Bertelson hooked up with the scientists at a 2005 meeting about monitoring plant species held by the U.S. Bureau of Land Management in which one of them, UA climatologist Michael Crimmins, discussed his need for data to study the effect of climate change on ecosystems over time. According to Theresa Crimmins, research specialist for the UA’s Arid Lands Information Center and lead author of the resulting paper, the role of citizen scientists is becoming ever more important—biological changes caused by climate change are coming fast, she says, and ”more eyes on the ground” are needed to monitor them.

Creating Science Whizzes

Monday, January 19th, 2009

Good news for public gardens, zoos, and other places where visitors engage in “informal learning” about science. (For those new to the jargon, informal in this context basically means outside the classroom.) According to a new report sponsored by the National Science Foundation, “there is abundant evidence that these experiences contribute to people’s knowledge and interest in science.” What’s more, “they may also support academic gains for young people from groups historically underrepresented in science,” like minorities and women.

The report has some useful recommendations for people who create exhibits and other informal science programs: The exhibits should be interactive and designed with specific learning goals in mind. They should encourage visitors to relate what they have learned to their prior experiences and interests, and when possible the exhibits should be rooted in scientific problems, ideas, and activities that are meaningful to their communities.

Professionals who evaluate informal science programs for a living will be pleased to hear that there are some useful ways to measure “outcomes” (more jargon, meaning  ways to assess how well people have learned the science lessons the exhibits are intended to teach). But, sorry, to learn what these are, you have to shell out the $42.26 for the report.

You’d think that studies paid for by our tax dollars would be available for free on the internet. But I guess that kind of learning is a bit too informal for the NSF.

Will Somebody Please Adopt This Tree?

Friday, December 12th, 2008

This year there seem to be more Fraser firs than ever for sale in my neighborhood, the Upper West Side of Manhattan. No big surprise. Woody plant expert Michael Dirr once called them the “Cadillac of Christmas Trees.” Fraser firs have a gorgeous pyramid shape and a profusion of soft, short needles arranged spirally around the branches. They also smell great. 

What is shocking is the stark contrast between the countless Fraser firs that line city streets, lending a festive air during the holidays, and the gray skeletons found in the tree’s native habitat. The species is endemic to the seven highest peaks in North Carolina, Tennessee, and Virginia; it is found nowhere else in the world. But in the past fifty years the number of mature Fraser firs on these mountains has declined by as much as 91 percent. The species is threatened with extinction in the wild largely because of an introduced insect, the balsam wooly adelgid, which first appeared in the southern Appalachians in 1957. The insect attacks by entering the trunk of a tree through fissures in its bark that develop as it ages; two to seven years later, the tree is dead.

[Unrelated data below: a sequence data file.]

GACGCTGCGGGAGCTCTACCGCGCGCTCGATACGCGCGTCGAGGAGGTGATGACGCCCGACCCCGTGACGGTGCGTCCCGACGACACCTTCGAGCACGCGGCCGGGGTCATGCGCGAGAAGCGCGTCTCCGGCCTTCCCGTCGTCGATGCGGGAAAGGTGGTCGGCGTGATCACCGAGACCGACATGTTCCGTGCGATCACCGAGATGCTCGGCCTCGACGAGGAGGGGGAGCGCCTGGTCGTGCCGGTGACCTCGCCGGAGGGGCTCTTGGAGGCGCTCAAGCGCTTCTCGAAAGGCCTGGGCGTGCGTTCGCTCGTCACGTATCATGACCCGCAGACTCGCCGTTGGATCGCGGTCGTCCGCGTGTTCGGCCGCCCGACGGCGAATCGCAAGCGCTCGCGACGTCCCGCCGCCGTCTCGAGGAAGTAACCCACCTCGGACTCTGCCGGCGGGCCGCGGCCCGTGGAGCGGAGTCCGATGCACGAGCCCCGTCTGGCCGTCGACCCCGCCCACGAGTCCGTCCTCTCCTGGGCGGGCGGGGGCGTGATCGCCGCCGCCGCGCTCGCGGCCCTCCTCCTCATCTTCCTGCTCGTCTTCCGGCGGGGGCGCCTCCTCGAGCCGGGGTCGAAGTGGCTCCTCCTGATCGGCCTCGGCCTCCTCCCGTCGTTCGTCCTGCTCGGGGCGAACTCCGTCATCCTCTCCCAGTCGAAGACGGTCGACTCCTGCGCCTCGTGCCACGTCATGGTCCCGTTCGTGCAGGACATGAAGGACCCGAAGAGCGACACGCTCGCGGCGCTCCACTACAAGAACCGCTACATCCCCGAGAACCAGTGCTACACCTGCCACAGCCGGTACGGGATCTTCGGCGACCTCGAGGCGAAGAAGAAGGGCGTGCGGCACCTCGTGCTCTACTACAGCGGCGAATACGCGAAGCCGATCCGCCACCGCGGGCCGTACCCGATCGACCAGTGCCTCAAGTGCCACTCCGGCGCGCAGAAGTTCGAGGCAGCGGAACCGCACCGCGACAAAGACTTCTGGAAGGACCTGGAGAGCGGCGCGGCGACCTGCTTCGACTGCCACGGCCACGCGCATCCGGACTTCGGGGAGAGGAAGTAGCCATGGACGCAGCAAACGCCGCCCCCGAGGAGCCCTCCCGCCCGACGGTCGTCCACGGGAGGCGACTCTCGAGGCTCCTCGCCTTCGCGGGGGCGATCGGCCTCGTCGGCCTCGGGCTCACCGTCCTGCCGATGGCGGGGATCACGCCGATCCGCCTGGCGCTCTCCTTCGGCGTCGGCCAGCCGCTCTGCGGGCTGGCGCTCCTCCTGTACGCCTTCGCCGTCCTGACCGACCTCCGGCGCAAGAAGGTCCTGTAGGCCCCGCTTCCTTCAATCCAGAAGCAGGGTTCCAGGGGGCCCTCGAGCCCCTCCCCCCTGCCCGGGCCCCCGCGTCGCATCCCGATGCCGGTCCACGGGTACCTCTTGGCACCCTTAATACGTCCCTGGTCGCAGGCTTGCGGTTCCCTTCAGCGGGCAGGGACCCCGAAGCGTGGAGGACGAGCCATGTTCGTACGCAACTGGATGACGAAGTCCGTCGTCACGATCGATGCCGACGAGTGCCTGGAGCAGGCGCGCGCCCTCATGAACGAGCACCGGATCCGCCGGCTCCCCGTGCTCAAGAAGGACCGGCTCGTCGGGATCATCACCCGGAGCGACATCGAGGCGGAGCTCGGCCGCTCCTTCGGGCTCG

Another threat to the Fraser fir: As temperatures rise due to global warming, it has nowhere to go. It can’t migrate upward to cooler, higher habitat because it already grows at high elevations on those seven mountains, in forests believed to be ice age relicts. When the last of the Pleistocene glaciers retreated north, Fraser fir was left stranded on these mountaintops, which have climates similar to those of Maine and Quebec. 

Someday it may be possible to see Fraser fir only on Christmas tree farms, or frigid Gotham streets.

The species is in the National Collection of Endangered Plants, under the auspices of the Center for Plant Conservation, a coalition of botanical gardens. But Fraser fir deserves to live wild and free, outside the cultivated confines of a farm, a garden collection, or a seed bank. For a number of years, the National Park Service reportedly tried to control the balsam wooly adelgid at Clingman’s Dome in Tennessee, using the only effective control known to date — coating each limb of each tree with a mild soap. But this proved too time consuming and costly and was given up.

Scientists and government officials have their hands full with invasive pests and imperiled plants, not to mention budget cuts and a host of other impediments. But citizens can fill the gap. Another endangered native conifer, the Florida torreya, has a group of activists, the Torreya Guardians, advocating and acting on its behalf. Friends of the Fraser fir anyone?

Be a Bee Watcher

Thursday, June 5th, 2008

Well, after years of writing about bee watching, I’m now an official Bee Watcher. Twice a month, from spring through fall, I’ll be observing which bee species visit six native wildflowers I’ve planted on the roof of my Manhattan apartment building: common sunflower, woodland sunflower, mountain mint, milkweed, beebalm and goldenrod. I’m part of a New York City citizen science program that hopes volunteers like me can help researchers understand the challenges facing these essential pollinators, among them parasitic wasps and the mysterious Colony Collapse Disorder, which continued to decimate managed honeybee hives over the winter. There has been a lot of focus on honeybees of late, but surprisingly little is known about native bee species. Although they are also believed to be declining, there is little hard data to back this up, because most museum bee collections were made before World War II.

Being a Bee Watcher has its advantages. I’ve gotten free seeds and plants, and I’ve even learned a few things – for example, that North America has a very rich bee fauna, even relative to the tropics. This now includes 26 known introduced bee species in the U.S. and probably more – some of which are potential pests. And who knew that although butterflies and moths (except for migrants) tend to be sparse in urban habitats like mine, bees apparently take much better to city living?

The New York City Bee Watcher program is an outgrowth of the nationwide Great Sunflower Project, which is looking for volunteers. Which means you can be a bee watcher, too.